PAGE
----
• Metered Dose Inhaler and Dry Powder Inhaler Drug Products Chemistry, Manufacturing and Controls Documentation (FDA, Oct 1998)
  • Industry Nasal Spray and Inhalation Solution Suspension, and Spray Drug Products Chemistry, Manufacturing and Controls Documentation (FDA, July 2002)
  • Guideline on Pharmaceutical Quality of Inhalation and Nasal Products (EMEA, June 2006)
  • Guideline on Plastic Immediate Packaging Materials (EMEA, May 2005)

Study requirements - Pre-NDA Division Boilerplate Comment

'The NDA submission should contain information on extractables and leachables from the drug container closure system and/or drug product formulation unless specifically waived by the Division.

Solvents and conditions used in extraction studies should be justified.

Results of extraction studies should be used to assure that drug product stability samples are adequately monitored for potential leachables.

A risk assessment (RA) based on results of extraction studies may be adequate to support safety during development, the RA of leachables in the drug product identified over the course of stability studies will form the basis for the final safety determination.

The approach for toxicological evaluation of the safety of leachables must be based on good scientific principles and take into account the specific container closure system, drug product formulation, dosage form, route of administration, and dose regimen (chronic or short-term dosing).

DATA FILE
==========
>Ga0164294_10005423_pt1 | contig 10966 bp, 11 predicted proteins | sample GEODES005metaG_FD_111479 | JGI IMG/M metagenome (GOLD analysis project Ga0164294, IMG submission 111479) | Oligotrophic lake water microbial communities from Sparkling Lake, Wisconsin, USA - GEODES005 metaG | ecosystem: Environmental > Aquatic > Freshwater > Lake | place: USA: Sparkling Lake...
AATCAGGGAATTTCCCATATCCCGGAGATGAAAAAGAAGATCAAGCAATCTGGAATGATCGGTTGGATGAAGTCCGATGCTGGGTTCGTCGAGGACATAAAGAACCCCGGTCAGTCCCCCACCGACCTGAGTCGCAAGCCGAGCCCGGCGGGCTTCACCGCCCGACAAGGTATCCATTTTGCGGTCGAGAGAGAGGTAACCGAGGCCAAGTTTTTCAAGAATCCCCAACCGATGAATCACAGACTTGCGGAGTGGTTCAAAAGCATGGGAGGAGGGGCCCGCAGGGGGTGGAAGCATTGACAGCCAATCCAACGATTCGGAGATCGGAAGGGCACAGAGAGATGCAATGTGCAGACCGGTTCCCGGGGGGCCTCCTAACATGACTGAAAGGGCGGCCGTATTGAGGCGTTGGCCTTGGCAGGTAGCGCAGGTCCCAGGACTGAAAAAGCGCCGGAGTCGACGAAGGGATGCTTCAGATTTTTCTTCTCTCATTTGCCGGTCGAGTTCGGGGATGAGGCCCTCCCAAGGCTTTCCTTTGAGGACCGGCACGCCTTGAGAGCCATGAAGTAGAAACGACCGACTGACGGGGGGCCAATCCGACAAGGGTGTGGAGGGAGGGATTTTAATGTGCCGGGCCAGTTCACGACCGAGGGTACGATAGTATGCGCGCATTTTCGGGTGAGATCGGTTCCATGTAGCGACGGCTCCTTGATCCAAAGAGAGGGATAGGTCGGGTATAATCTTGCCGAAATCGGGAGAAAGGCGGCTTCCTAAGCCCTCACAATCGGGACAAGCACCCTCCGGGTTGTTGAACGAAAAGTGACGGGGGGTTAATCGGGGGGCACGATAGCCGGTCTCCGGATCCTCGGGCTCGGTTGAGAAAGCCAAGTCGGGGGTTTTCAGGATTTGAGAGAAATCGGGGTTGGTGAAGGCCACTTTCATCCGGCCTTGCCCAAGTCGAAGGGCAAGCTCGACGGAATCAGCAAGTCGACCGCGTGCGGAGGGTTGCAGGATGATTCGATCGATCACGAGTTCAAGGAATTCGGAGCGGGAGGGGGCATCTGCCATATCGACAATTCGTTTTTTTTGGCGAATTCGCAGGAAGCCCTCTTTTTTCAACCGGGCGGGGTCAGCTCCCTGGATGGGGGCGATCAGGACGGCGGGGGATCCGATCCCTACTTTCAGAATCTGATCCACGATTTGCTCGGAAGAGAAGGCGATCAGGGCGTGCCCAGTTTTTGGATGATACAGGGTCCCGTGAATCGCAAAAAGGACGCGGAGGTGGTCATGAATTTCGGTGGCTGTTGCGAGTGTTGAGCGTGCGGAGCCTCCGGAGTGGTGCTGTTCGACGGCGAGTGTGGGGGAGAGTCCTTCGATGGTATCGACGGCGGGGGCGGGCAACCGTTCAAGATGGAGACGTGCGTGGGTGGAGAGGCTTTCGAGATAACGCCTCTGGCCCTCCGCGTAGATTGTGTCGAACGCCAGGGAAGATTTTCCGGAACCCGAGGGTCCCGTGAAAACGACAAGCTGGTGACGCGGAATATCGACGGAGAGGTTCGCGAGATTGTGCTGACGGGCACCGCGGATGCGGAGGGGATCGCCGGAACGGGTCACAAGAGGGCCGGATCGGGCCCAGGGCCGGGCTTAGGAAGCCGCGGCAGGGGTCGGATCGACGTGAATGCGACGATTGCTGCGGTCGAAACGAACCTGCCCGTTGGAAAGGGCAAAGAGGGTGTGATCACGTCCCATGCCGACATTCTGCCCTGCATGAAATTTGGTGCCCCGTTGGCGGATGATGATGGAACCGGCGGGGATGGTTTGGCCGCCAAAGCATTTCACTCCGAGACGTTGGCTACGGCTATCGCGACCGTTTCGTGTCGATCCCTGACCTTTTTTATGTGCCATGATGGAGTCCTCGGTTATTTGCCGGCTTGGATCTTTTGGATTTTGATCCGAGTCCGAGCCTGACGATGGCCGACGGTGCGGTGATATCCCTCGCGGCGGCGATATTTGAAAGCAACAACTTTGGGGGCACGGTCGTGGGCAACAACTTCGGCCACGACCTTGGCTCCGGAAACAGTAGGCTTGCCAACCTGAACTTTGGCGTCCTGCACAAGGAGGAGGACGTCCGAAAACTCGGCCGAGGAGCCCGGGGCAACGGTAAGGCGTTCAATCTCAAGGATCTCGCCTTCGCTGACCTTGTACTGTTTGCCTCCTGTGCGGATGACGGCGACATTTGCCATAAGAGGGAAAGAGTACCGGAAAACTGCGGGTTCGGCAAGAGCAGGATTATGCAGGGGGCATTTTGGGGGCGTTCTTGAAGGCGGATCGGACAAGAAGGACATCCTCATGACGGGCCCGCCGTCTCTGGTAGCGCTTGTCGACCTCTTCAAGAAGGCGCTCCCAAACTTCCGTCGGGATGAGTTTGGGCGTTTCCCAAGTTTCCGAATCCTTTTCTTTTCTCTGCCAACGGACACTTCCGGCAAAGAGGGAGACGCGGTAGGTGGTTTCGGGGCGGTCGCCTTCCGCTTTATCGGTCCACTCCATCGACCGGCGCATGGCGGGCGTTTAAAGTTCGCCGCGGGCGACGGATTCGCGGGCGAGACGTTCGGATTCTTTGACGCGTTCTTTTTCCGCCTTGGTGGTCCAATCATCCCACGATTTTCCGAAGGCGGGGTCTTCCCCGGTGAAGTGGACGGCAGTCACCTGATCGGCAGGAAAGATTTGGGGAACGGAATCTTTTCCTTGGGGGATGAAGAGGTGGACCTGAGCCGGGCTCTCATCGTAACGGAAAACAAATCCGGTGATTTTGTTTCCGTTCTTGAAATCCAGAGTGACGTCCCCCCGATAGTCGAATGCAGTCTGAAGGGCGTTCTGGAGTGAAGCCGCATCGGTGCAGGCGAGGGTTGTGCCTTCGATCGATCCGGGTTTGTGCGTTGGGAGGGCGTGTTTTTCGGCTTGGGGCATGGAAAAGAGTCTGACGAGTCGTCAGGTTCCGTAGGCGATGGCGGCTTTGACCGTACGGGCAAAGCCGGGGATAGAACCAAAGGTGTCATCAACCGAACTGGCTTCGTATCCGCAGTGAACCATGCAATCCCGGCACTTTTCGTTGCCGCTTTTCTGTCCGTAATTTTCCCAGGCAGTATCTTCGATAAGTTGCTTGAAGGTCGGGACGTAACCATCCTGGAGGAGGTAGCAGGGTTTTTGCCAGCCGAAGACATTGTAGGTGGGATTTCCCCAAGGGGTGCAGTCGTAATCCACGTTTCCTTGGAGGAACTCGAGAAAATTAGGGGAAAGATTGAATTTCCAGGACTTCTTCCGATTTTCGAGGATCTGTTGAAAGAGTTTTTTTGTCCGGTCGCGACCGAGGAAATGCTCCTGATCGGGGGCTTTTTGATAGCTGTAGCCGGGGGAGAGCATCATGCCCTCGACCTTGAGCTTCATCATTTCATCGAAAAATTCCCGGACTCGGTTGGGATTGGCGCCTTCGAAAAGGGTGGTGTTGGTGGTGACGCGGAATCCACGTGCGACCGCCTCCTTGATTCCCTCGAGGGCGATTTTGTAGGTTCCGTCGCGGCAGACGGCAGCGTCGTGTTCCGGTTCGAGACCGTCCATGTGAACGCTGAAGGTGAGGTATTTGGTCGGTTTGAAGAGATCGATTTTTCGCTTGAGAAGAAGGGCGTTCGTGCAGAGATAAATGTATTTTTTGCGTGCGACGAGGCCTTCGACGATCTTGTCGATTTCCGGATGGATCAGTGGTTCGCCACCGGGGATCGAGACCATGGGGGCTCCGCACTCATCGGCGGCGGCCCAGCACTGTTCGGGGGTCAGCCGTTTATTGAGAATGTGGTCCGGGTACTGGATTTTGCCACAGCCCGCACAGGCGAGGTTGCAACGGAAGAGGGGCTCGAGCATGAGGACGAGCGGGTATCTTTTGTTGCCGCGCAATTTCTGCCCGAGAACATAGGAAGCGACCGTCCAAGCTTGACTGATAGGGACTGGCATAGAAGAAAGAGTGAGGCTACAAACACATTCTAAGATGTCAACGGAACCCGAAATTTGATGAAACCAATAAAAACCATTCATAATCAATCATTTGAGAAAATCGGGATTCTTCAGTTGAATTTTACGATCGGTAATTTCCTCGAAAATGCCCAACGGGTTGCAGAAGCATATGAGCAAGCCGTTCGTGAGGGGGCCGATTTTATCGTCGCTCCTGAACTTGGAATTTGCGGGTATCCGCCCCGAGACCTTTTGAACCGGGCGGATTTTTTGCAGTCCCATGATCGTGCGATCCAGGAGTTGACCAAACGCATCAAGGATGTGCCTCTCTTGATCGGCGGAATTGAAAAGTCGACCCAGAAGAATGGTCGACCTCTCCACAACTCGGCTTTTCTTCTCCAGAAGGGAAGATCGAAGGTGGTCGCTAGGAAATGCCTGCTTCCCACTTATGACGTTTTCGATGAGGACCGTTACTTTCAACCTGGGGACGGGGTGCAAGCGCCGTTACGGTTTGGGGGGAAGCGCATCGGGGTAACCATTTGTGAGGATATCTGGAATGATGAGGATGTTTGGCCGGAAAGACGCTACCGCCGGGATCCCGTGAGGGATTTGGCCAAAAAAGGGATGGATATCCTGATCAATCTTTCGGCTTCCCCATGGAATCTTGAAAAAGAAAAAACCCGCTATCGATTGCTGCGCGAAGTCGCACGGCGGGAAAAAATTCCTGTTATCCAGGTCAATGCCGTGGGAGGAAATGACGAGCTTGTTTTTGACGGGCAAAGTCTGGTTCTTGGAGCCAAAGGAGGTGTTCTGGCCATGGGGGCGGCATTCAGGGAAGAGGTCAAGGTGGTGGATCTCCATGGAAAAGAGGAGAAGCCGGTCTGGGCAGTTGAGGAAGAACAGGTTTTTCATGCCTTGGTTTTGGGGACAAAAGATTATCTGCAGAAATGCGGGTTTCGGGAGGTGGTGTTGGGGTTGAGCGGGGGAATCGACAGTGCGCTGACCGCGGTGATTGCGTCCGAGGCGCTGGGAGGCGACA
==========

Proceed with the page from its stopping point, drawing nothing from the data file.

For your toxicological risk assessment, any leachable that contains a structural alert for mutagenicity should not exceed 1.5 mcg/day total daily exposure for a chronic indication or be adequately qualified for safety. From a genetic toxicology perspective, we will allow up to 120 mcg/day for an acute indication for most potentially genotoxic impurities.

A toxicological risk assessment should be provided for any nongenotoxic leachable that exceeds 5 mcg/day. The risk assessment should be based on the levels of leachables detected in long-term stability samples.

The safety assessment should be specifically discussed in Module (Toxicology Written Summary/Other Toxicity) of the NDA submission.'

Sources of Leachables

Sources of Leachables

Control of supply chain to monitor for and prevent contamination

Transparency is required throughout the pharmaceutical supply chain. Starting from the suppliers, transparency must be maintained all the way down the supply chain.